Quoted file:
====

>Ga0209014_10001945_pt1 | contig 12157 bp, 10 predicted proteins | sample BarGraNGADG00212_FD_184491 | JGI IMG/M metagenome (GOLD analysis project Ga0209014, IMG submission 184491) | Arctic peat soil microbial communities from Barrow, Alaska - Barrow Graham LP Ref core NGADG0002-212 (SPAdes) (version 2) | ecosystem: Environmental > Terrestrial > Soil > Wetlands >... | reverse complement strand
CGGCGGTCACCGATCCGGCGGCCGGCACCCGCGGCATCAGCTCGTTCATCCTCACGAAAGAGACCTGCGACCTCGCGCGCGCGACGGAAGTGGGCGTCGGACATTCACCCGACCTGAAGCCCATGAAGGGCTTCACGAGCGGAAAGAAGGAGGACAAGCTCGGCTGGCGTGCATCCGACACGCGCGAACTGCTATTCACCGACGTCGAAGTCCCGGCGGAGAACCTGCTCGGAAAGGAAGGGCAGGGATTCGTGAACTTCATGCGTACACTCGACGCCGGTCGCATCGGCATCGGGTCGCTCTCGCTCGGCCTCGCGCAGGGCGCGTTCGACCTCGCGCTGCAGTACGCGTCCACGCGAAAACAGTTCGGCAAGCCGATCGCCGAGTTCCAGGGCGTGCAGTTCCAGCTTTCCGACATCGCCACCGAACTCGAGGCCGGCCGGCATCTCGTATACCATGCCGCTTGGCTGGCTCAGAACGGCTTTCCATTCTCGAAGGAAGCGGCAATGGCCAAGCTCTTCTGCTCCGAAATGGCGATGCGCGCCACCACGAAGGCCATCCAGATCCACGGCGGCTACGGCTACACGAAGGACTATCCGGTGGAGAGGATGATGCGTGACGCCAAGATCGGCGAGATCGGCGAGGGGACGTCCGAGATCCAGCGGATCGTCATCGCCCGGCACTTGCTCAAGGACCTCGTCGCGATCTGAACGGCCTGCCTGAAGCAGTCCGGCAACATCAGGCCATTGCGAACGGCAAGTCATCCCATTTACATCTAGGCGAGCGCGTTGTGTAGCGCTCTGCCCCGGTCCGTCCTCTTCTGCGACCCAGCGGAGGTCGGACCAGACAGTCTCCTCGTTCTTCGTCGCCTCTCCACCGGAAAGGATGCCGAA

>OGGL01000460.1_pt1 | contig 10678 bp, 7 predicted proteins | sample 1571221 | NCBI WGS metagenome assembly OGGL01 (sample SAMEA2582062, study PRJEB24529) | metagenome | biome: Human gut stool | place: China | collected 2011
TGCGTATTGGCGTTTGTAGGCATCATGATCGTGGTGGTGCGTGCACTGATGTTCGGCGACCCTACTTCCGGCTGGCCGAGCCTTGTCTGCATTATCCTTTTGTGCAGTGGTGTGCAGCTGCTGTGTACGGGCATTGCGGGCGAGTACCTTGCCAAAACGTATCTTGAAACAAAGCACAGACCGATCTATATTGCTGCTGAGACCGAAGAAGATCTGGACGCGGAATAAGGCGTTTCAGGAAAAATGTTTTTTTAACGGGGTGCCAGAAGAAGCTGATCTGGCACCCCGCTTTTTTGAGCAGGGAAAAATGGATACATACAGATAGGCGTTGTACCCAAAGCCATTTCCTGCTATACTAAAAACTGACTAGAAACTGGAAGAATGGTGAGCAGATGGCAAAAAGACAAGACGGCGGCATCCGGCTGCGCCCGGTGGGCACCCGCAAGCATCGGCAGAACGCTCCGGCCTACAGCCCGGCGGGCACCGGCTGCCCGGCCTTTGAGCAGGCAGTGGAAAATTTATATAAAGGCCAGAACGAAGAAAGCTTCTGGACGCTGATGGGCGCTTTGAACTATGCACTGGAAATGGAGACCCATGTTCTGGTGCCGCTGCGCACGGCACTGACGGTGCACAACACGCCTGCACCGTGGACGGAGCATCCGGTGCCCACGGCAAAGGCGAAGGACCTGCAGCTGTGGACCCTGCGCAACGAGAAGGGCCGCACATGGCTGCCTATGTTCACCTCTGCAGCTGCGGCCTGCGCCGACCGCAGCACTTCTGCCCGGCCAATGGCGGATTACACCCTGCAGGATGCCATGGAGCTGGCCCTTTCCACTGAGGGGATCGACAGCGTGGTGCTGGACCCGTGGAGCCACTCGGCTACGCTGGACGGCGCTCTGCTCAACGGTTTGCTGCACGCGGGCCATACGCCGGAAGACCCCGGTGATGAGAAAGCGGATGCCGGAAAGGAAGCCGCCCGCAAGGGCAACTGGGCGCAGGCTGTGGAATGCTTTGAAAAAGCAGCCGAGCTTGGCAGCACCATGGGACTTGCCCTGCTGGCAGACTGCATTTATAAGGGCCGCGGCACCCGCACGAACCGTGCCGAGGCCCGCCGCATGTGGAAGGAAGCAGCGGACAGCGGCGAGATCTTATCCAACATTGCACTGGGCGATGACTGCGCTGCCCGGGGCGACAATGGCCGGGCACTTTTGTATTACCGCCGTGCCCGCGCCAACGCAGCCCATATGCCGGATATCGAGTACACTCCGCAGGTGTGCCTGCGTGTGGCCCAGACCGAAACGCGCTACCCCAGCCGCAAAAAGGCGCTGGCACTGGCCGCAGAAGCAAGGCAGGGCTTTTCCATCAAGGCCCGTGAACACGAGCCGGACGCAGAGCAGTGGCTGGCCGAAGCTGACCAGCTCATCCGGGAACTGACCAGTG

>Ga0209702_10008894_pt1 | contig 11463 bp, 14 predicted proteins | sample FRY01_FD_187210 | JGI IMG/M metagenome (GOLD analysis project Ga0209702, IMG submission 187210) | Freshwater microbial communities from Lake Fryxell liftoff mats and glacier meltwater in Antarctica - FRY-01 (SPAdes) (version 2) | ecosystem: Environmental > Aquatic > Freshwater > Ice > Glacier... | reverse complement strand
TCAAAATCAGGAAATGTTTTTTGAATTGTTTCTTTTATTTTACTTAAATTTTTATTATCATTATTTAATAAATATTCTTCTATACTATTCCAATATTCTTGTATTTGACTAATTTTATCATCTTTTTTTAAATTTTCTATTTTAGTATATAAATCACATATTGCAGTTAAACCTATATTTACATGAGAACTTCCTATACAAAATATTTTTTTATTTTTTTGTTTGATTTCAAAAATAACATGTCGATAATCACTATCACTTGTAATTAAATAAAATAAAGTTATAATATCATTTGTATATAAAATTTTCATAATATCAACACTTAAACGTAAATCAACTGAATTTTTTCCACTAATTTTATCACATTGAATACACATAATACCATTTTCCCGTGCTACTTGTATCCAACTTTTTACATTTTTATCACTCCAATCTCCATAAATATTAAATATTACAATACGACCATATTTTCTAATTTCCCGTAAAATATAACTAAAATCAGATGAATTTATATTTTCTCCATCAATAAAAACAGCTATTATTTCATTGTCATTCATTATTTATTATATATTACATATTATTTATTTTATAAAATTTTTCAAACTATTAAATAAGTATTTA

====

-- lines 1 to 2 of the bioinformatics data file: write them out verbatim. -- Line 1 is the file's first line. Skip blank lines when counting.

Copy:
>Ga0209014_10001945_pt1 | contig 12157 bp, 10 predicted proteins | sample BarGraNGADG00212_FD_184491 | JGI IMG/M metagenome (GOLD analysis project Ga0209014, IMG submission 184491) | Arctic peat soil microbial communities from Barrow, Alaska - Barrow Graham LP Ref core NGADG0002-212 (SPAdes) (version 2) | ecosystem: Environmental > Terrestrial > Soil > Wetlands >... | reverse complement strand
CGGCGGTCACCGATCCGGCGGCCGGCACCCGCGGCATCAGCTCGTTCATCCTCACGAAAGAGACCTGCGACCTCGCGCGCGCGACGGAAGTGGGCGTCGGACATTCACCCGACCTGAAGCCCATGAAGGGCTTCACGAGCGGAAAGAAGGAGGACAAGCTCGGCTGGCGTGCATCCGACACGCGCGAACTGCTATTCACCGACGTCGAAGTCCCGGCGGAGAACCTGCTCGGAAAGGAAGGGCAGGGATTCGTGAACTTCATGCGTACACTCGACGCCGGTCGCATCGGCATCGGGTCGCTCTCGCTCGGCCTCGCGCAGGGCGCGTTCGACCTCGCGCTGCAGTACGCGTCCACGCGAAAACAGTTCGGCAAGCCGATCGCCGAGTTCCAGGGCGTGCAGTTCCAGCTTTCCGACATCGCCACCGAACTCGAGGCCGGCCGGCATCTCGTATACCATGCCGCTTGGCTGGCTCAGAACGGCTTTCCATTCTCGAAGGAAGCGGCAATGGCCAAGCTCTTCTGCTCCGAAATGGCGATGCGCGCCACCACGAAGGCCATCCAGATCCACGGCGGCTACGGCTACACGAAGGACTATCCGGTGGAGAGGATGATGCGTGACGCCAAGATCGGCGAGATCGGCGAGGGGACGTCCGAGATCCAGCGGATCGTCATCGCCCGGCACTTGCTCAAGGACCTCGTCGCGATCTGAACGGCCTGCCTGAAGCAGTCCGGCAACATCAGGCCATTGCGAACGGCAAGTCATCCCATTTACATCTAGGCGAGCGCGTTGTGTAGCGCTCTGCCCCGGTCCGTCCTCTTCTGCGACCCAGCGGAGGTCGGACCAGACAGTCTCCTCGTTCTTCGTCGCCTCTCCACCGGAAAGGATGCCGAA